Egypt has ousted its president. Fact, right? Easy. Really? Who or what is Egypt? Did they own their president? Of did he own them? Why? How? What happened? Who did what? Who said what? If you could find A LIST of what happened complete with the "proper" order of events, you could explain this in two paragraphs. (Oh - COME ON! Really? Everyone is trying to do this but can't quite nail it down. Why? Because it's a tall order in deed - BUT one that the textbooks in the future will seem to do effortlessly. A simple clear, concise paragraph.) But now here's the big question: And believe me TONS of folks are asking this question: What next? and WHY? What will happen next and why will things work out that way? That is an enormous non-trivial answer. It's HUGE! The textbooks offer up everything in hind sight. Cause and effect are connected with a clear authoritative voice. But history happens in real time. And there are no "answers." Shoot, no one has even nailed down the questions with any precision.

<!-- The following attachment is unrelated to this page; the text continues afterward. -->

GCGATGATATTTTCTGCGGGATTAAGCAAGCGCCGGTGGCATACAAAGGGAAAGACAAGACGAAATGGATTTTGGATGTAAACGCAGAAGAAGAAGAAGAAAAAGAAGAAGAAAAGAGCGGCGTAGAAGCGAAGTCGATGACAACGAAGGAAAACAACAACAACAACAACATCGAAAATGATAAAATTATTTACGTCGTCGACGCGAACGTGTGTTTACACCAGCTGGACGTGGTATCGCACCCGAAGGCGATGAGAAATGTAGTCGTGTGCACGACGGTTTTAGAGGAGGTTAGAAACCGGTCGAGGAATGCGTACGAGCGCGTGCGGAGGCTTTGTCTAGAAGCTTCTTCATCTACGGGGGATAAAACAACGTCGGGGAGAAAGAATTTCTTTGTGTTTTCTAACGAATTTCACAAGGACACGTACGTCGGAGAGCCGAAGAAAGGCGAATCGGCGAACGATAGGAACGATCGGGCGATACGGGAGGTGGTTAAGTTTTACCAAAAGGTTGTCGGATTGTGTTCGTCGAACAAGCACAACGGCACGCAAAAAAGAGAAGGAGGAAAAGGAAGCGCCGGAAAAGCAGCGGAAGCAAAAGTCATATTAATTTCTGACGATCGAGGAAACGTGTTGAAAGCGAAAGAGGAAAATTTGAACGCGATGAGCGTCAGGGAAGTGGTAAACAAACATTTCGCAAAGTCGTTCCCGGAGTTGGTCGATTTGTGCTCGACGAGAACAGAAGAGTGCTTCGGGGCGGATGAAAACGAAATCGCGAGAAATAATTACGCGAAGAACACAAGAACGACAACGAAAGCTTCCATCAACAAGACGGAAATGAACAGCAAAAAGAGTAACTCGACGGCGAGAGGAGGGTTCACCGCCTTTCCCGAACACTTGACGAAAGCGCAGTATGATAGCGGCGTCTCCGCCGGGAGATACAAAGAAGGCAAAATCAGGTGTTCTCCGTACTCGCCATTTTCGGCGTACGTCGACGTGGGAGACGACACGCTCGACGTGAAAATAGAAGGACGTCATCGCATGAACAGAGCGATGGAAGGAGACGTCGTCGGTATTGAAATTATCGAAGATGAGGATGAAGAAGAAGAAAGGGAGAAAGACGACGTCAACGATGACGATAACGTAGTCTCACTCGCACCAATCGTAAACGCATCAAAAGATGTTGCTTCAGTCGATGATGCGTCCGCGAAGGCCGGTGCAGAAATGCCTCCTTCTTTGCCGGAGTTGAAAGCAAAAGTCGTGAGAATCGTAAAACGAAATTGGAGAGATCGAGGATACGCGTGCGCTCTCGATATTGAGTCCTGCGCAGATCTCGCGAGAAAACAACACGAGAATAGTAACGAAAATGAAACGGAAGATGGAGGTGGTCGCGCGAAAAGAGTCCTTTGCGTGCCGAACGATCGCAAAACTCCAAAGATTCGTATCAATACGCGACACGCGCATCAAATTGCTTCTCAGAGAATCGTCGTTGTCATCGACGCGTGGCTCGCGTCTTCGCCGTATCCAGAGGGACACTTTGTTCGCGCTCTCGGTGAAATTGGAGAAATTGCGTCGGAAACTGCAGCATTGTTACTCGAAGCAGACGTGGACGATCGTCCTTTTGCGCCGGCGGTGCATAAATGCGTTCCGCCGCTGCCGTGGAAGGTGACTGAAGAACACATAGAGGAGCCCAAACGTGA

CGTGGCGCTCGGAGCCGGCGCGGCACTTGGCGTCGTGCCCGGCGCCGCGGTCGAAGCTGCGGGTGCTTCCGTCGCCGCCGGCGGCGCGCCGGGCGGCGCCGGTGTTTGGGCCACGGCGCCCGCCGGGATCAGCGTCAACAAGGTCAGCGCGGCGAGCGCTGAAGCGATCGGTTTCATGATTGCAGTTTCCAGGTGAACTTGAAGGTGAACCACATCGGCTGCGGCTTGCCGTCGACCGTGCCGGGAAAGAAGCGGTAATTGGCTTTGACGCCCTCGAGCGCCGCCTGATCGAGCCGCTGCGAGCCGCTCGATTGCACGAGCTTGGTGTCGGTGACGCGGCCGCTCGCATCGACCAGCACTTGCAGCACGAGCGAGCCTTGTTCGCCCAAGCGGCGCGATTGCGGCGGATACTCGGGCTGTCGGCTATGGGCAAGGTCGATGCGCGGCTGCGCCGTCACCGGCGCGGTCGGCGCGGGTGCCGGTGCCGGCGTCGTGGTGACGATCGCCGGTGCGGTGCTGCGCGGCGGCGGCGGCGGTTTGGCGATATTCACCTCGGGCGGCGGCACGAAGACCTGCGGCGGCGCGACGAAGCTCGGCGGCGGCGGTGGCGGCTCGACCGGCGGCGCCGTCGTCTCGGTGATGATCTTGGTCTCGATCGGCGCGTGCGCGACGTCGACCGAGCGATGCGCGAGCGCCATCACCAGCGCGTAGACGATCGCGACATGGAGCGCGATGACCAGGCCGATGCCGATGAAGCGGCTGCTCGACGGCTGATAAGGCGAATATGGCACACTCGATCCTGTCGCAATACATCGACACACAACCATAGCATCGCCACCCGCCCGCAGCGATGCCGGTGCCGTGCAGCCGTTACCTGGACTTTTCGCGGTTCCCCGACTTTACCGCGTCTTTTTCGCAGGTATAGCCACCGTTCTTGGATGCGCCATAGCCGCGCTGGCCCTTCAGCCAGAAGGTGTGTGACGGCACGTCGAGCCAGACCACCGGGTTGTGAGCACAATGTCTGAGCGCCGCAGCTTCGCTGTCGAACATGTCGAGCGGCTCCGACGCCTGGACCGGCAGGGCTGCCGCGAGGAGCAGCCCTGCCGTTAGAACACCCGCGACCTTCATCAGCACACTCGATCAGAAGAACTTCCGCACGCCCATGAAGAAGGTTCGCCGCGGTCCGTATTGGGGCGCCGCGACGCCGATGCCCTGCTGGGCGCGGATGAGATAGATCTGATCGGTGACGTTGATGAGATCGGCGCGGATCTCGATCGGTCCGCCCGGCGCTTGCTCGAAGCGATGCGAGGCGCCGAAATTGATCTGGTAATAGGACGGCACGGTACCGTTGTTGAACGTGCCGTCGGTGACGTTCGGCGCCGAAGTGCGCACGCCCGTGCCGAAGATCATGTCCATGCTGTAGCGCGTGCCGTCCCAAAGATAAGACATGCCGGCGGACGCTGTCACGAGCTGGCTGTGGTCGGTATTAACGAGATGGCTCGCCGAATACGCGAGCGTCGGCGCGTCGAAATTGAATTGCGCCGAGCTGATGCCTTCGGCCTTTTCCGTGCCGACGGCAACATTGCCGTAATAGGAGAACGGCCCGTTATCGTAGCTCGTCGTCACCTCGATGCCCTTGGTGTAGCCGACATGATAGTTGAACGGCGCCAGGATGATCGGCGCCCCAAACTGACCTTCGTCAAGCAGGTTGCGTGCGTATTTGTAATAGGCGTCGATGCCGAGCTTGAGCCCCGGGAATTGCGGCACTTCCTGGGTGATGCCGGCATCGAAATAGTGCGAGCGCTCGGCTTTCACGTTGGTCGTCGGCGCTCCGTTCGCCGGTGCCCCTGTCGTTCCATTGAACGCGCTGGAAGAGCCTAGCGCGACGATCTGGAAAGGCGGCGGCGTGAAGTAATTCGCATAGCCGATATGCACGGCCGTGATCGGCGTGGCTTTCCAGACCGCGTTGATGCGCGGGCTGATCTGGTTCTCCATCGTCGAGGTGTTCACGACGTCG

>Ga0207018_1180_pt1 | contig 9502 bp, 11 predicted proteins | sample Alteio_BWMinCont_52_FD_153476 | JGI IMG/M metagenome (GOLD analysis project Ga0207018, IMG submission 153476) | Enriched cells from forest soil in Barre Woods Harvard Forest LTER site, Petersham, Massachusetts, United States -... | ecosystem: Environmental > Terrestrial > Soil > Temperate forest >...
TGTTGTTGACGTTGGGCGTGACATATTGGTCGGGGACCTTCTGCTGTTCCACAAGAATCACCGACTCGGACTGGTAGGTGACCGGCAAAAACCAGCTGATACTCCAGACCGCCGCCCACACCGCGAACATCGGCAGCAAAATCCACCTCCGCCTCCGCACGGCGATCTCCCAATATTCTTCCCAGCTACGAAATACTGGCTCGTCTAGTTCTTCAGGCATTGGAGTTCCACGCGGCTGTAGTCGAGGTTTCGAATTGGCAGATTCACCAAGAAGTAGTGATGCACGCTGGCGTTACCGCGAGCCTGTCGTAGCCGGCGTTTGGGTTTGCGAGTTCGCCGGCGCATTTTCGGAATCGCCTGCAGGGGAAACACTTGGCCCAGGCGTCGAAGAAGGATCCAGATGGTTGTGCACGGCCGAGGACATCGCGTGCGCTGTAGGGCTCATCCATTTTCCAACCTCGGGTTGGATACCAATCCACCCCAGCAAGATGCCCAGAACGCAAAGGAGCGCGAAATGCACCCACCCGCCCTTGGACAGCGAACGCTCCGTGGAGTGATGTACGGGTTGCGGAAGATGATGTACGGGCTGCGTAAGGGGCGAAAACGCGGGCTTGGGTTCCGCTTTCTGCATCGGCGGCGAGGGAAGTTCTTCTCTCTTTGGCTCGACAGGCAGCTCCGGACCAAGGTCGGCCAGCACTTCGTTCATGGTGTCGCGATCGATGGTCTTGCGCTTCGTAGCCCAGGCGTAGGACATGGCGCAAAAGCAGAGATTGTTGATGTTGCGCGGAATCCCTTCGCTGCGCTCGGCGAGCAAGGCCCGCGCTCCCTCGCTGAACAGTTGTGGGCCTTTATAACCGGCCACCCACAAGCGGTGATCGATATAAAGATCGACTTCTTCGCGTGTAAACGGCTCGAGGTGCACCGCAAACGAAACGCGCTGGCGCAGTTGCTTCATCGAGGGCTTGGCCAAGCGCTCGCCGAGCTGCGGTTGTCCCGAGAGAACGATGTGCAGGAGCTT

And no one can answer the "What next?" question with any precision. I've learned that no one can actually answer the "What happened two hundred years ago?" question with precision either. For us, I've found that textbooks used in isolation don't inspire my kids to engage with their present because they are waiting for someone to tell them what it means. They aren't used to seeing their present as someone else's past - only now they have the ability to make a difference. The pivots are up for grabs!

Just a thought. You don't have to do this at the high school level. No one opened this world up to me when I was a teenager. No problem. I found this world on my own. But it's a world that I want my kids to discover sooner rather than later. Even if it's only in an immature way.

I'm not saying that you need to go there in high school. I'm just saying that I want to - just wanted to share my goals. And I've found that textbooks are useful for a lot of things. But I've not found a way to use them to get "there" - a least not for our family. I use them for other things. But not for that.